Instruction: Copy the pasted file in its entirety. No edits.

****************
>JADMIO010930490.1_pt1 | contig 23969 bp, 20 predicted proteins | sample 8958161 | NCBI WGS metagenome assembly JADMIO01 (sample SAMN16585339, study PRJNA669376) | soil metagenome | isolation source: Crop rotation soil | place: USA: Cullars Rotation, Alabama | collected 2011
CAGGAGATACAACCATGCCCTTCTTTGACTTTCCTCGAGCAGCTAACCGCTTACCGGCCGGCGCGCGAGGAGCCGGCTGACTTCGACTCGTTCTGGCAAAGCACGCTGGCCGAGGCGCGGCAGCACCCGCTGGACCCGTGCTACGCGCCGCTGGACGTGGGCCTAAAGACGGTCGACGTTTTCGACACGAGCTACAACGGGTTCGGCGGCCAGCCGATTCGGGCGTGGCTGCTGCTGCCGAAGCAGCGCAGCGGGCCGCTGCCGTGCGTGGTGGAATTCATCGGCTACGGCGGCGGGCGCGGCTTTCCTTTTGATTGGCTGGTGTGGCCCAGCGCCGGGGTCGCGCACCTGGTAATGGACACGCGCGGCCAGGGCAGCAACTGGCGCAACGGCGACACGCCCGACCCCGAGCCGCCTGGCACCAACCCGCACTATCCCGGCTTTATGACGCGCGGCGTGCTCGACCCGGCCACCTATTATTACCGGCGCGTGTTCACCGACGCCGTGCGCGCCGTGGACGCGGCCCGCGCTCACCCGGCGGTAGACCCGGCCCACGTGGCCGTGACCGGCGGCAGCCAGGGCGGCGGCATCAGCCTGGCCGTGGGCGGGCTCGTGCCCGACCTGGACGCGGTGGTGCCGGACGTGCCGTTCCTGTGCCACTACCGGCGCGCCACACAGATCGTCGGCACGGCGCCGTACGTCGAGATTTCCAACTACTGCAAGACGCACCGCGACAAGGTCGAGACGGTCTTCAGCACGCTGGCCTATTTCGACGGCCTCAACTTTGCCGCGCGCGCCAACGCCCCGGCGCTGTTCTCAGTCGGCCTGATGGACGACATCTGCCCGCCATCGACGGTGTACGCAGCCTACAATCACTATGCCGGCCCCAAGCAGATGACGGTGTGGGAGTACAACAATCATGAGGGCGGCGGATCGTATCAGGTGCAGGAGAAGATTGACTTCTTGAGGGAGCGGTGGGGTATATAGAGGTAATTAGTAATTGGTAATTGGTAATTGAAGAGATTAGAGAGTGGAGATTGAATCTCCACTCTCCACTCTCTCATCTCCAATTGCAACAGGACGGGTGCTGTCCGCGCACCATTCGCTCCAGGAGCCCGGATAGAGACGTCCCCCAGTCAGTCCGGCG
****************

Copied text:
>JADMIO010930490.1_pt1 | contig 23969 bp, 20 predicted proteins | sample 8958161 | NCBI WGS metagenome assembly JADMIO01 (sample SAMN16585339, study PRJNA669376) | soil metagenome | isolation source: Crop rotation soil | place: USA: Cullars Rotation, Alabama | collected 2011
CAGGAGATACAACCATGCCCTTCTTTGACTTTCCTCGAGCAGCTAACCGCTTACCGGCCGGCGCGCGAGGAGCCGGCTGACTTCGACTCGTTCTGGCAAAGCACGCTGGCCGAGGCGCGGCAGCACCCGCTGGACCCGTGCTACGCGCCGCTGGACGTGGGCCTAAAGACGGTCGACGTTTTCGACACGAGCTACAACGGGTTCGGCGGCCAGCCGATTCGGGCGTGGCTGCTGCTGCCGAAGCAGCGCAGCGGGCCGCTGCCGTGCGTGGTGGAATTCATCGGCTACGGCGGCGGGCGCGGCTTTCCTTTTGATTGGCTGGTGTGGCCCAGCGCCGGGGTCGCGCACCTGGTAATGGACACGCGCGGCCAGGGCAGCAACTGGCGCAACGGCGACACGCCCGACCCCGAGCCGCCTGGCACCAACCCGCACTATCCCGGCTTTATGACGCGCGGCGTGCTCGACCCGGCCACCTATTATTACCGGCGCGTGTTCACCGACGCCGTGCGCGCCGTGGACGCGGCCCGCGCTCACCCGGCGGTAGACCCGGCCCACGTGGCCGTGACCGGCGGCAGCCAGGGCGGCGGCATCAGCCTGGCCGTGGGCGGGCTCGTGCCCGACCTGGACGCGGTGGTGCCGGACGTGCCGTTCCTGTGCCACTACCGGCGCGCCACACAGATCGTCGGCACGGCGCCGTACGTCGAGATTTCCAACTACTGCAAGACGCACCGCGACAAGGTCGAGACGGTCTTCAGCACGCTGGCCTATTTCGACGGCCTCAACTTTGCCGCGCGCGCCAACGCCCCGGCGCTGTTCTCAGTCGGCCTGATGGACGACATCTGCCCGCCATCGACGGTGTACGCAGCCTACAATCACTATGCCGGCCCCAAGCAGATGACGGTGTGGGAGTACAACAATCATGAGGGCGGCGGATCGTATCAGGTGCAGGAGAAGATTGACTTCTTGAGGGAGCGGTGGGGTATATAGAGGTAATTAGTAATTGGTAATTGGTAATTGAAGAGATTAGAGAGTGGAGATTGAATCTCCACTCTCCACTCTCTCATCTCCAATTGCAACAGGACGGGTGCTGTCCGCGCACCATTCGCTCCAGGAGCCCGGATAGAGACGTCCCCCAGTCAGTCCGGCG